More than two decades ago, Alejandro Portes, now at the University of Miami, and Alex Stepick of FIU dubbed Miami as a “city on the edge,” with many assets and many challenges. The region’s transformation, they added, was a story of “change without a blueprint.” Miami has seen one of its greatest growth waves since that time, benefiting from the strategic action of visionary stakeholders, groups, universities and colleges, and mayors since. It is now time to renew the region’s commitment to a regional strategy and to engage a broad region-wide conversation about a more inclusive prosperity that takes into account the mounting realities and challenges that face the region today. The time to act is now: if it misses this opportunity, the region risks losing the economic advantages it has achieved.

To this end, FIU’s College of Communication, Architecture + The Arts and Creative Class Group (CCG) created the FIU-Miami Creative City Initiative, an ongoing collaboration to better understand the forces that are shaping the future of Miami. Their aim is to build upon the strong foundation created by the region’s political, business, academic, and civic leadership and organizations over the past several decades to help identify the key things Miami can do to position itself as a more innovative, creative, inclusive, and prosperous global city and region.

Miami Urban Future Initiative Research Report: Miami Ranks 6th Among Large U.S. Metros on the New Urban Crisis Index

Miami’s rankings on the various equity metrics include:

  • Income Inequality. Miami ranks second among large U.S. metros in terms of income inequality.
  • Wealth Segregation. Miami ranks tenth among large U.S. metros according to its segregation of the wealthy, a measure of the residential segregation of households with incomes of $200,000 or more.
  • Overall Segregation. Miami ranks sixteenth among large U.S. metros on the Segregation Inequality Index, a combined measure of economic segregation and both wage and income inequality.
  • Housing Unaffordability. Miami ranks among the twenty least-affordable metros in the world in terms of its “median multiple,” or ratio of median housing prices to median household income.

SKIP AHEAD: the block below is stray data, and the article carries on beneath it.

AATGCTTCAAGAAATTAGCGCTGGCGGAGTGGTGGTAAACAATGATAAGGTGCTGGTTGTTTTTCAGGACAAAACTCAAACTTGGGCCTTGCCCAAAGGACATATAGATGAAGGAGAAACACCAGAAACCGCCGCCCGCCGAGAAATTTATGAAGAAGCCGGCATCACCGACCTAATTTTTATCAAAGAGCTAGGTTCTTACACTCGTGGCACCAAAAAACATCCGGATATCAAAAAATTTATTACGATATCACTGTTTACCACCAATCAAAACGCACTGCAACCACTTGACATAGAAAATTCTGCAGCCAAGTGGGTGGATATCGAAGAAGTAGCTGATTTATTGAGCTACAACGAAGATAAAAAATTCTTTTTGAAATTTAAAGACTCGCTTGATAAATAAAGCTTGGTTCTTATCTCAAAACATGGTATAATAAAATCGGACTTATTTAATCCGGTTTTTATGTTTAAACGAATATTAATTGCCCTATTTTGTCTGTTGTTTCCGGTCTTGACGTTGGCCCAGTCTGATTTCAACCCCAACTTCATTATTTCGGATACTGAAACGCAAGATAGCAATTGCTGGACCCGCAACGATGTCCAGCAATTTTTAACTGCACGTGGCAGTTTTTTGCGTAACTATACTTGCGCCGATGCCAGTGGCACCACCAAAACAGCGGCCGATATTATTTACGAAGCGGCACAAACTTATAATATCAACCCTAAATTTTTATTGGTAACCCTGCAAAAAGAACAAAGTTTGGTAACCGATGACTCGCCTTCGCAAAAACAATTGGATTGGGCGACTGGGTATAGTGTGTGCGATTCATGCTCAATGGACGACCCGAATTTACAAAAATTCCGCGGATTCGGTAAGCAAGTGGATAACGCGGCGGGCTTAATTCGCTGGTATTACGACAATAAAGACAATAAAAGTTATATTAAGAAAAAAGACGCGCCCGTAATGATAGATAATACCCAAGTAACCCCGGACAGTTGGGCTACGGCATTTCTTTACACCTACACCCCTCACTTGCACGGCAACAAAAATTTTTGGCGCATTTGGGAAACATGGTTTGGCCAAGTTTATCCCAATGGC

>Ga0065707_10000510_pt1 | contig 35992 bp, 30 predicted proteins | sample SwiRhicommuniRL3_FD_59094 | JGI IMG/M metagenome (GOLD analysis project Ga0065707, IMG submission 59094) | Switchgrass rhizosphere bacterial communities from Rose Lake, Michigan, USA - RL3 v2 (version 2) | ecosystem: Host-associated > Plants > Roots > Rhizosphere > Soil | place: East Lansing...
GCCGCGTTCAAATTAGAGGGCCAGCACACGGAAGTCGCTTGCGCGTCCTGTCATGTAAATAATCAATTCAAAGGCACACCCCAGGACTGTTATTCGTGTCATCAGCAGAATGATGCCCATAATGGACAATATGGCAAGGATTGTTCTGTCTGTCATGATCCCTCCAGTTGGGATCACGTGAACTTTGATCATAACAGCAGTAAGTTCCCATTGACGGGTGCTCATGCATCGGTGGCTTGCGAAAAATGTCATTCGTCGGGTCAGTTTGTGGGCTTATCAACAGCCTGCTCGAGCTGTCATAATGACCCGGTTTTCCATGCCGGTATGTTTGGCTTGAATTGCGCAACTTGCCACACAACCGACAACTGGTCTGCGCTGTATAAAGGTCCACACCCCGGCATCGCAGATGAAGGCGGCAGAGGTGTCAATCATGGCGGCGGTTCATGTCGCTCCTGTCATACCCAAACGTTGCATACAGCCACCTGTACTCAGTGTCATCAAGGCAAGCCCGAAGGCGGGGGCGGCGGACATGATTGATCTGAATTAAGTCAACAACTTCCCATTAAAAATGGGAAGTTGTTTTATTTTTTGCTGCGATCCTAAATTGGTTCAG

• Concentrated Poverty. 14 percent of Greater Miami households and one in five families with children lived below the poverty line.
  • Middle Class Decline. In Miami, the middle-class share of population declined from 51 percent in 2000 to 48.5 percent in 2014.

Walter Elias Disney: Transportation Visionary and Urban Planner

“I don’t believe there’s a challenge anywhere in the world that’s more important to people everywhere than finding solutions to the problems of our cities. But where do we begin… how do we start answering this great challenge?” -Walt Disney

EPCOT, or the Experimental Prototype Community of Tomorrow, began as Walt Disney’s idea of creating a better city. A utopian environment enriched in education, and in expanding technology. A perfect city with dependable public transportation, a soaring civic center covered by an all-weather dome, and model factories concealed in green belts that were readily accessible to workers housed in idyllic suburban subdivisions nearby.

The idea of having a perfect city was one of Walt Disney’s last projects. Before his death, in late 1966, Walt had bought up thousands of acres in central Florida, for an East Coast Disneyland, Walt Disney World. But all this was leading up to Walt’s true vision, a city without dirt, without grime, an experimental prototype city.

This idea of a perfect environment actually formed in Walt’s mind way before the actual thought of EPCOT. Disneyland is a perfect example. Its 25 foot Earthen Berm protects it from the outside world. With clean streets, and walkways, Disneyland was Walt’s first idea to have a better city, not like the 1950’s Los Angeles where Walt worked and lived.

Plans for the Florida Project, “Project X,” were being designed in a special room at the Disney Studios. This “Florida Room” had high ceilings and padded walls for pinning up plans. This room is where master plans were created for EPCOT, as well as Walt Disney World.

“EPCOT,” is an acronym for Experimental Prototype Community of Tomorrow. WED Designer Marvin Davis said Walt created the phrase, he thought it was just right.

Shortly before Walt’s death, he made a film showcasing this new city. Before the filming he gave his presentation to a few friends, and afterwards asked “does this sound like a city you’d want to live in?” In the final product the EPCOT movie was a model for solving “today’s city problems . . . through proper master planning.” The movie continued, although, the city on the film was just a set, with a series of maps and charts. With a strong rhetorical image of wholeness, harmony, safety, and underlying order.

Unfortunately the EPCOT Walt Disney envisioned was never created. Walt Disney died of lung cancer at the hospital across the street from his studio. Work on EPCOT continued with fresh intensity. Although, the team would have to rely on the past thoughts from Walt; before Walt would come into the Florida room 2-3 times a week, bringing fresh ideas, and new excitement to the bunch. Marvin Davis recalls how “he designed the whole traffic flow around EPCOT on a little napkin.”

Roy Disney, Walt’s brother, was troubled by the thought of building a city. What did a Movie Studio know about water lines, power cables, sewer systems, and municipal government? When Marvin Davis presented his plans to Roy, they met with a sad, simple, answer. “Marvin,” Roy Disney spoke, “Walt’s dead.” So was the city known as EPCOT. So, plans then were shifted, first, to a Disneyland East- Magic Kingdom Park- a taller, and bigger park. Then a series of hotels, located on the edge of the property, to keep out unwanted intrusions.

Even though Walt’s dream of an Experimental Prototype Community of Tomorrow was never developed, a World’s Fair type EPCOT does now exist. Although, a city truly new and experimental was designed, and is located on the Disney World Property, Celebration Florida is where remnant of EPCOT now resides. One wonders, what if Walt lived longer, would there have been an EPCOT? This question is inevitably unanswerable.

Walt Disney’s Vision of an EPCOT